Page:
ADDitude Magazine talks about self-regulation and ADHD and refers to this Attention Talk Radio podcast in which Jeff Copper interviews Autumn Zitani, M.A., Senior Director of Curriculum and Content at Sesame Workshop. The article talks about emotional self-regulation as a complex neurological function that helps us pay attention to shifting stimuli, evaluate them, and respond in appropriate ways. When it is lacking (as it is for many children with ADHD), parents often struggle to explain and teach self-control. This is where the long-running television show “Sesame Street” steps in to help.
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Finishing Projects, Transitions and Working Memory with Adult ADD/ADHD – ADHD coach Jeff Copper appears on ADHD Support Talk Radio with Lynne Edris as they delve further into the issues around working memory and everyday life.
Is Your Working Memory Working with Adult ADHD/ADD?– Jeff Copper, guest expert on ADHD Support Talk Radio, discusses working memory challenges in adults with ADHD. If you want to understand how your working memory may be an obstacle to performing at your best, listen in to hear Jeff’s working memory Aha!
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ADHD isn’t so much a deficit of attention but rather an issue of self-regulation—the ability to vigorously engage the executive functioning brain to override the automatic brain.
This ability to pause, ponder, and choose a different path to proceed is what helps us reach our goals.
When it comes to weight management, the rubber meets the road at the point of performance/impact, i.e., the dinner table. Your success at weight management hinges upon self-regulation. Can you pause, identify your triggers,and then design an environment that can help you regulate your urge to eat more than necessary?
ADHD stimulant medications are classified as Schedule II medications, which means they have a high potential for abuse and as a result are controlled substances. Medications like Adderal are in high demand on college campuses as a study aid. Many with ADHD are lured by friends to share medications and sometimes sell them, which constitutes a felony act. In a rising trend, many ADHD students are unaware of the punitive consequences of ADHD drug diversion, and it has become a hot topic. Many resources talk at students on the topic which mutes the message.
Having dyslexia, I see the world a bit differently. It is exceptionally difficult to articulate, but I am driven to understand things, to get to their essence, to put things in a context that makes logical sense. Mindfulness, meditation, success, or gratitude journals have always been something a bit nebulous to me. Over the years interviewing experts, I now see each item as an attention exercise with emphasis on exercise. An athlete does repetitive exercise to build muscle, stamina, or skills. When exercise or practice stops, those things atrophy.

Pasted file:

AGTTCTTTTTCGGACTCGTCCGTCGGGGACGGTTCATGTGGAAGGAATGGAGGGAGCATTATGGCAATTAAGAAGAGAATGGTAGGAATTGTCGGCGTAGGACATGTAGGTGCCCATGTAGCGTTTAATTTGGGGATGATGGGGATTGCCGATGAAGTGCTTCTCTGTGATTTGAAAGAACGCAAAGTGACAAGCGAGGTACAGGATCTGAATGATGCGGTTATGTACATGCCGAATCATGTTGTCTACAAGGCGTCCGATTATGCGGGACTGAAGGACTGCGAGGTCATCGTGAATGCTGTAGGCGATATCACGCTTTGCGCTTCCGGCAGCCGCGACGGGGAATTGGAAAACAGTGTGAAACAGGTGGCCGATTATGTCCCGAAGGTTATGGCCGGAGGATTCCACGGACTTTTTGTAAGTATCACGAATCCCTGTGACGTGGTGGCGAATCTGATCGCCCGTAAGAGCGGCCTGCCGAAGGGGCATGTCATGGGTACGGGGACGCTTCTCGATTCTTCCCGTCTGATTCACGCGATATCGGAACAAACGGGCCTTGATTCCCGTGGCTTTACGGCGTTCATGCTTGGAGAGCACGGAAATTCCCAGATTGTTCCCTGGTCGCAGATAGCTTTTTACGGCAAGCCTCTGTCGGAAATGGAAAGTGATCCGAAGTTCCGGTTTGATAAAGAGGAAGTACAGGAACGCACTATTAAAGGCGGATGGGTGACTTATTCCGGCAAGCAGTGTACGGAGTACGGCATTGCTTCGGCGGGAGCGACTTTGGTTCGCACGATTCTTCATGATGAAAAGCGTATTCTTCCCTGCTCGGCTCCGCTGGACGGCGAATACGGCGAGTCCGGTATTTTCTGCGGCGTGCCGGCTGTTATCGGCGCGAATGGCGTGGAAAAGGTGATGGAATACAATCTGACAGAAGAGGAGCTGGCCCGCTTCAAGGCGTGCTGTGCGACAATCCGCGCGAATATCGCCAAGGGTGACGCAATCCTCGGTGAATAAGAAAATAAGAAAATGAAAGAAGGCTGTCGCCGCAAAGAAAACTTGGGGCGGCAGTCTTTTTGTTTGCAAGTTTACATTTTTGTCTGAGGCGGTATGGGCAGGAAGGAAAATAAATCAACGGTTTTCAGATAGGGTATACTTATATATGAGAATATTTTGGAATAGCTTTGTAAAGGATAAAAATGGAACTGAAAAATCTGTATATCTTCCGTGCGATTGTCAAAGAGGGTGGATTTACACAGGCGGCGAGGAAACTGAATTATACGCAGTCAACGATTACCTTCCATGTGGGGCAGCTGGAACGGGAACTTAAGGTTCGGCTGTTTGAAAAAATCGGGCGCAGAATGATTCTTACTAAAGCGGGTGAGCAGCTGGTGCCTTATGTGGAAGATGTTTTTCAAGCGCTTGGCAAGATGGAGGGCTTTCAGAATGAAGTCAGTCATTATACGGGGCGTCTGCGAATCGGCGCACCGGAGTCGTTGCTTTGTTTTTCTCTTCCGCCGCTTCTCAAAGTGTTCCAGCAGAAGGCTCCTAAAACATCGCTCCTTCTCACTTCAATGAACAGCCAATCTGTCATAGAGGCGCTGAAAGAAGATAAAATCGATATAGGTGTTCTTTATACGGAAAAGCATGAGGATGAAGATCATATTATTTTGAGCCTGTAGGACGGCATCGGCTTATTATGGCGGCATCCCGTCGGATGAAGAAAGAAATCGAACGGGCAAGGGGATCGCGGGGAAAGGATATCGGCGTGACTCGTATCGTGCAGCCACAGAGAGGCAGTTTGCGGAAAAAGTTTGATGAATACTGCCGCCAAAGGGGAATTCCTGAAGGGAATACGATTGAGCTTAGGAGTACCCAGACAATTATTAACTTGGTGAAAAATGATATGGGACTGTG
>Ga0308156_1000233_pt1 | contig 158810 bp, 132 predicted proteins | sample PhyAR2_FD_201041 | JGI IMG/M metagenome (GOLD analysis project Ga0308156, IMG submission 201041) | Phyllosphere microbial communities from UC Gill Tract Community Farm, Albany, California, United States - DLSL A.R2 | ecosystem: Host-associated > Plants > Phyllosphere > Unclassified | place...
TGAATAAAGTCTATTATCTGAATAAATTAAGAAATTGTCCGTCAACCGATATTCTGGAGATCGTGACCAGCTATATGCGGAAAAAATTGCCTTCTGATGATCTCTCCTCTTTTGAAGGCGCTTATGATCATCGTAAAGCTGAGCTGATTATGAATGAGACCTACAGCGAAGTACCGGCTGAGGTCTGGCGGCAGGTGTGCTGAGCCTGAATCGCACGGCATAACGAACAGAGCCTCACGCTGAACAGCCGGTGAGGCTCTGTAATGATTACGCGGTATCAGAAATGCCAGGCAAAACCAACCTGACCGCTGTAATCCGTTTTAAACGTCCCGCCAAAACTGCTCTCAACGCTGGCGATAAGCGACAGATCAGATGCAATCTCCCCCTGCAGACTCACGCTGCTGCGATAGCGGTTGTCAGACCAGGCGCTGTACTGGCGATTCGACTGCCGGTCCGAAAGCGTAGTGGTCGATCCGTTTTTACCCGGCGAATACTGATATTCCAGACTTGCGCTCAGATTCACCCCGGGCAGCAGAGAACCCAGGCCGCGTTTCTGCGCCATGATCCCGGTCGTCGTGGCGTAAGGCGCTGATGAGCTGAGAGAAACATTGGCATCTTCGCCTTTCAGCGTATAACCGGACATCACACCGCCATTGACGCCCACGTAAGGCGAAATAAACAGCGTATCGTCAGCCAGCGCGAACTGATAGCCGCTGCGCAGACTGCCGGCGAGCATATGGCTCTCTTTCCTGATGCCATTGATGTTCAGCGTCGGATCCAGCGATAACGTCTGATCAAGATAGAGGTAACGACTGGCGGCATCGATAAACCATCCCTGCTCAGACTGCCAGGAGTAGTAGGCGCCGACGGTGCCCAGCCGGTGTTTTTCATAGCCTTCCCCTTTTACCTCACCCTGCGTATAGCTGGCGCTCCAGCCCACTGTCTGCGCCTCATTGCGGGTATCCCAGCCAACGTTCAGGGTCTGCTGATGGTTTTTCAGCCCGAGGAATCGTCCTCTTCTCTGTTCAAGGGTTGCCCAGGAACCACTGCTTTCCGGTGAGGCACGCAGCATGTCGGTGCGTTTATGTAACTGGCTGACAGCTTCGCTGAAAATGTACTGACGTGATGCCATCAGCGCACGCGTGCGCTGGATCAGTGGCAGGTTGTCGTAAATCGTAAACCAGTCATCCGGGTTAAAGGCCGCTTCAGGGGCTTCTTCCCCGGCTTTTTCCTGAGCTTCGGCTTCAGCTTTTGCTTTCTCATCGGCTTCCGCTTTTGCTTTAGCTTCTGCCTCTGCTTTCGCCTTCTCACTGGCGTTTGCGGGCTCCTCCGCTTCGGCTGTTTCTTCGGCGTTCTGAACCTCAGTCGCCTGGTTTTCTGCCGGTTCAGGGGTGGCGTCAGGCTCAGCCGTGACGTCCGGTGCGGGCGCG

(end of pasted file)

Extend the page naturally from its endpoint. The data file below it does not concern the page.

Are you worried about the long-term effects of taking ADHD stimulant medications? You should be. You should also be worried about the long-term effects of NOT taking ADHD meds. All too often, I find people demonize medications prematurely or don’t put them in context. Mind you, I’m not pro medication, but I am anti suffering, especially in the face of ignorance.
The decision to take meds is one of quality of life. Like with any drug, there are side effects and consequences of taking ADHD meds, and ADHD stimulants have both side effects and consequences. Continue reading “Worried about the Long-Term Effects of ADHD Meds?”
Frequently, I’m asked, “How do I know if my ADHD medications are working?” This is a fascinating question. I often find that people start taking meds with an expectation that they will magically become organized. Other times, it isn’t like a person is expecting to feel a buzz, but they do seem to expect to feel something cognitively. In excess, the meds can be noticeable. Some describe the experience as a calmness. In any event, you shouldn’t be feeling a buzz. Continue reading “Are My ADHD Meds Working?”
Are ADHD meds addictive? Well, are they? Yes or no? Can’t somebody answer my question? Apparently not. Oh, sure, the ADHD-doesn’t-exist crowd might be quick to suggest the meds are addictive, but I’ve found it virtually impossible to find a definitive answer to the question from a credible source.
For almost two years, I searched high and low to find a subject matter expert who will answer the question on record and then do so in an interview on Attention Talk Radio. But I couldn’t come up with anyone. Why? I suspected that no one wanted to go on record, for fear of what they say being taken out of context, which is almost a liability risk for mental health professionals. They are subject to being attacked or being bogged down in controversy.
I’ve said it before and I’ll say it again. What is Obvious Depends On What We Attend To (what I call a WODOW-WAT). It is hard for most people to “get,” but hundreds of times a day, our own attention obstructs what is obvious. Examples of it are everywhere. The reason you don’t realize it is because you are not looking for evidence that you are attending to the wrong thing; rather, you miss it because you are more focused on looking for evidence, proof that you are attending to the right thing. Continue reading “Is Attention Blindness an Obstacle to Managing ADHD?”